Reminder: April 2 Deadline for Sound Transit 3 Scoping Comments; Ballard Locks Update; Alki Beach Comfort Station Open House – Tomorrow; Fairmount Ravine Cleanup – April 6

Reminder: April 2 Deadline for Sound Transit 3 Scoping Comments

The deadline for providing comments on options for Sound Transit’s West Seattle/Ballard light rail line is on Tuesday, April 2nd. You can comment at the online open house or by e-mail at This is part of the formal comment period for developing which options will be studied in detail in the Environmental Impact Statement (EIS). The Draft EIS is scheduled for 2020, with the Final EIS due in 2022.

I’ve heard strong community support for tunnel options both for the West Seattle Junction as well as Delridge. I support options that minimize the impact and maximize the benefits of light rail in West Seattle.

Here’s the schedule for selecting the options in the EIS:

  • On April 17, the Stakeholder Advisory Group will make recommendations
  • On April 26, the Elected Leadership Group will make recommendations
  • On May 23rd, the Sound Transit Board will select the alternatives

Today’s Sound Transit Elected Leadership Group meeting focused on the Chinatown/ID and Delridge station areas.  I raised questions about residential and business impacts in Delridge; the impact during construction of a crossing to the south of the West Seattle Bridge (an issue raised by the West Seattle Chamber), and noted the Pigeon Ridge/West Seattle Tunnel “purple” option best addresses the concerns we’ve heard. I also noted the $1.2 billion extra cost includes the $700 million for a tunnel in the Junction; the estimate for a tunnel through Pigeon Ridge is $500 million. I supported this option in the previous round in October.

Ballard Locks Update

Over the last two years, a broad coalition including the City and Port of Seattle, other cities and towns around Puget Sound, the maritime industry, and environmental groups, have joined forces to advocate on behalf of the Ballard Locks. The Locks are the busiest in the U.S in vessel transits and the 12th busiest in the nation for commercial transits.  They generate $1.2 billion of economic activity, including 3,000 jobs and payroll for those jobs of $129 million a year.  They are also 100 years old and in need of $30-60 million in major maintenance.

Last year, my Civil Rights, Utilities, Economic Development and Arts committee we received a presentation from this coalition.  We were joined by Eugene Wasserman, President, North Seattle Industrial Association; Charles Costanzo, Vice President, Pacific Region American Waterways Operators; Lindsay Wolpa, Regional Government Affairs Manager, Port of Seattle and Northwest Seaport Alliance; Roque Deherrera, Office of Economic Development; and Peter Schrappen, Washington Maritime Federation Board Chair.

Soon after the presentation, the Seattle Times reported on the efforts of this coalition to get funding for major maintenance as well as the fact that the “machines used to raise and lower the water levels inside the Locks, for instance, have had to last since the Army Corps of Engineers installed them in 1917.”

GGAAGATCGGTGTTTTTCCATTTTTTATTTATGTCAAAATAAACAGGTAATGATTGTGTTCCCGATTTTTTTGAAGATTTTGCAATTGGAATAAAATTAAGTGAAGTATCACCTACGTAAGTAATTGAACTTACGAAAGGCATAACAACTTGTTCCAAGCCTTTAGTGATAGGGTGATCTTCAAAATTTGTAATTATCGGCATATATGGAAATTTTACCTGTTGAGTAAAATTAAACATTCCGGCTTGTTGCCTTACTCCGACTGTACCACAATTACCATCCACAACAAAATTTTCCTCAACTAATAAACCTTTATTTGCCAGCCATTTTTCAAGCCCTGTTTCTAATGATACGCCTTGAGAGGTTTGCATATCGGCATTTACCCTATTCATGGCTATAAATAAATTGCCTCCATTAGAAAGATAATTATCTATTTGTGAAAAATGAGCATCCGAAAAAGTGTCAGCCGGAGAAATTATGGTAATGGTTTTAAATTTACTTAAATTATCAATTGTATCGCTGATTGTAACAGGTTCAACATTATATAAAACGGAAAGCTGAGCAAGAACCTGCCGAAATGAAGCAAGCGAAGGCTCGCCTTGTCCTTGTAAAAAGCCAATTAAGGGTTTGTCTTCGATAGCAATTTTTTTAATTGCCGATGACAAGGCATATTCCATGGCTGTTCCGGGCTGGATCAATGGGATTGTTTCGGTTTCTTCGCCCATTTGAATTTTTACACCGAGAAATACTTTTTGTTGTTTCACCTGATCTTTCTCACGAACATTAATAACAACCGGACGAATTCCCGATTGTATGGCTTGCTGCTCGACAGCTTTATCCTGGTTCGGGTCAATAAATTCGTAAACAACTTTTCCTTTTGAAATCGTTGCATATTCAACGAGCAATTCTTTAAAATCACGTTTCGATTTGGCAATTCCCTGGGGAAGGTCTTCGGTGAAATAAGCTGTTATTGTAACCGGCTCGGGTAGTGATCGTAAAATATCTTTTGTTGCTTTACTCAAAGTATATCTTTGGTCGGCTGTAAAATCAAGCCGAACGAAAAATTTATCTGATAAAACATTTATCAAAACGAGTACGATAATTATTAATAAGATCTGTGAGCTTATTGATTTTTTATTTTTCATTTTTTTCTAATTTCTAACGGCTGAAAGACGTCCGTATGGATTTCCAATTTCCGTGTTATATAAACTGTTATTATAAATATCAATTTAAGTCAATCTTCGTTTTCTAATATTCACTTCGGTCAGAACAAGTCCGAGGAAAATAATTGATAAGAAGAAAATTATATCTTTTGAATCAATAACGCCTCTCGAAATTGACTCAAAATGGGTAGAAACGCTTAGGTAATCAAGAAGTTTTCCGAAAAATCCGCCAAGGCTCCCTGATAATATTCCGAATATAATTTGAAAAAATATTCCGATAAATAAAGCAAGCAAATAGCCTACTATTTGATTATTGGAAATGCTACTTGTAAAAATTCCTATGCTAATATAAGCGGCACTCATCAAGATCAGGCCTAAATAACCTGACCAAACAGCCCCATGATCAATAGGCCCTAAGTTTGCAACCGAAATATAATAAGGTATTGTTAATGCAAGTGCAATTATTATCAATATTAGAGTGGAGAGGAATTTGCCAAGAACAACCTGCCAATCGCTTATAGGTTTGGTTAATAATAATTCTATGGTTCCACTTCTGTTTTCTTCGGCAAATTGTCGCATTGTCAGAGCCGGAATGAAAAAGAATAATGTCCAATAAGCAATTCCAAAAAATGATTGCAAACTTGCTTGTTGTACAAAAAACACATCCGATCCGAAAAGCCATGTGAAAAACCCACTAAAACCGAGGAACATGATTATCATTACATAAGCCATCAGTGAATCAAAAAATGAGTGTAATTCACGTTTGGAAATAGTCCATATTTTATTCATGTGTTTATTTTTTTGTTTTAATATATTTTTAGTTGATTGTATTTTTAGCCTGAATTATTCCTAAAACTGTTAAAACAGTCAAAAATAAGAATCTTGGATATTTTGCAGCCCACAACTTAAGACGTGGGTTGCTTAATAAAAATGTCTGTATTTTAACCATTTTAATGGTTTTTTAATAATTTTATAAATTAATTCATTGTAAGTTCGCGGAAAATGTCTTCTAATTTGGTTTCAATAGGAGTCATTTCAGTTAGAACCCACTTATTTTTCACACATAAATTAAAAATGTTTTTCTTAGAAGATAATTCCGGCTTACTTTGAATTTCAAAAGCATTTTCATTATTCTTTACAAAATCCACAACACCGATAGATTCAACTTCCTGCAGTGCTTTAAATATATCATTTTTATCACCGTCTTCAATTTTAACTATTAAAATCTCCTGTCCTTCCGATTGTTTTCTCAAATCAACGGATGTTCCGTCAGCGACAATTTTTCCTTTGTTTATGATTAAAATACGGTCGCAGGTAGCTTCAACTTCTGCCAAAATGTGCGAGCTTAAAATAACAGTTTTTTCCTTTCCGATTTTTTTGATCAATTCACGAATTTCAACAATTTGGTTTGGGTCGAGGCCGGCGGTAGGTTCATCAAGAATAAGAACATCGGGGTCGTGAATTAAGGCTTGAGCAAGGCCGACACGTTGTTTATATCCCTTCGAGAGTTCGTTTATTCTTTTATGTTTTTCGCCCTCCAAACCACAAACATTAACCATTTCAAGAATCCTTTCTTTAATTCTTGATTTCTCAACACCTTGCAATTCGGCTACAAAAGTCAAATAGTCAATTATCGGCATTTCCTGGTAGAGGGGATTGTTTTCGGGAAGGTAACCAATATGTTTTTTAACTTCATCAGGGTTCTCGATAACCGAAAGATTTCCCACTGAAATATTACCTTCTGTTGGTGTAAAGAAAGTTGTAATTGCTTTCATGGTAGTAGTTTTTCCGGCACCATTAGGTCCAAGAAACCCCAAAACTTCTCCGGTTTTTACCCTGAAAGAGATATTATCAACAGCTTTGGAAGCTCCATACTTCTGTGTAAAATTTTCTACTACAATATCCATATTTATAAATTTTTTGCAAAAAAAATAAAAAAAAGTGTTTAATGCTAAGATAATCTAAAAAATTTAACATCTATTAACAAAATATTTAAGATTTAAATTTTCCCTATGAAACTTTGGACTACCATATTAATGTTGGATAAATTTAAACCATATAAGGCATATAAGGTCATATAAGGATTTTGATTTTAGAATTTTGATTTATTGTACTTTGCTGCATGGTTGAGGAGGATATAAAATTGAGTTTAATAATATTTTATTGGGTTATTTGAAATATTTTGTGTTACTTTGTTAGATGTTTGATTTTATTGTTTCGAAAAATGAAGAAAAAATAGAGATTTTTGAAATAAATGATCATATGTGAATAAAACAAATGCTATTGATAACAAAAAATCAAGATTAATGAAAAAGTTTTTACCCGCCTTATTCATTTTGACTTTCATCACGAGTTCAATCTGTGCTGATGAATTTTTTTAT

The news is that because of all of this coordinated effort, in September, a contract to fund replacement of the original large lock chamber’s 100-year-old filling culvert gates at the Hiram M. Chittenden Locks in Ballard was awarded by U.S. Army Corps of Engineers.

This year, the Army Corps of Engineers will begin replacing the filling culvert valves – the mechanism that fills and empties the Locks. The new filling culvert valves will improve the reliability of the facility and will also allow for easier fish passage and greatly improve survival rates of juvenile salmon that need to pass through the Locks. This work is scheduled to begin in October and will be followed by additional critical repair work. The Ballard Locks and the local maritime industry are important drivers of economic development and economic diversity in Seattle. I will continue to promote these efforts at the Locks to restore critical infrastructure, improve conditions for Puget Sound salmon, and support an important economic driver for our region.

Alki Beach Comfort Station Open House – Tomorrow

The Department of Parks and Recreation is installing a new restroom at the Alki Beach Comfort Station on 57th Ave SW and Alki Ave SW.

The proposed structure includes three all gender facilities with individual access and will meet ADA standards.

  • When: Saturday, March 30 between 10am and 12pm.
  • Where: 2501 Alki Ave SW at the intersection of 57th Ave SW and Alki Ave SW

Fairmount Ravine Cleanup – April 6

The Fairmount Ravine Preservation Group will sponsor the 27th Annual Spring Cleanup and Reforestation of Fairmount Ravine, Saturday April 6th at 8:30 am.  Meet at top of ravine (Forest St. and Fairmount Ave).  As in past years, this year’s cleanup will focus on removing garbage and debris from homeless encampment under the bridge, removing ivy from trees in the ravine and cleaning sidewalks on the Admiral Bridge.

What to wear: boots and gloves.

Things to bring (if you can): a pruning saw and/or large loppers (to help remove ivy from trees), a flat shovel and push broom to help clean the sidewalks on the bridge.

Refreshments will be provided. All the organizers ask is that you donate a couple of hours of your time to keep this greenbelt clean, healthy and natural. I hope to see you there!

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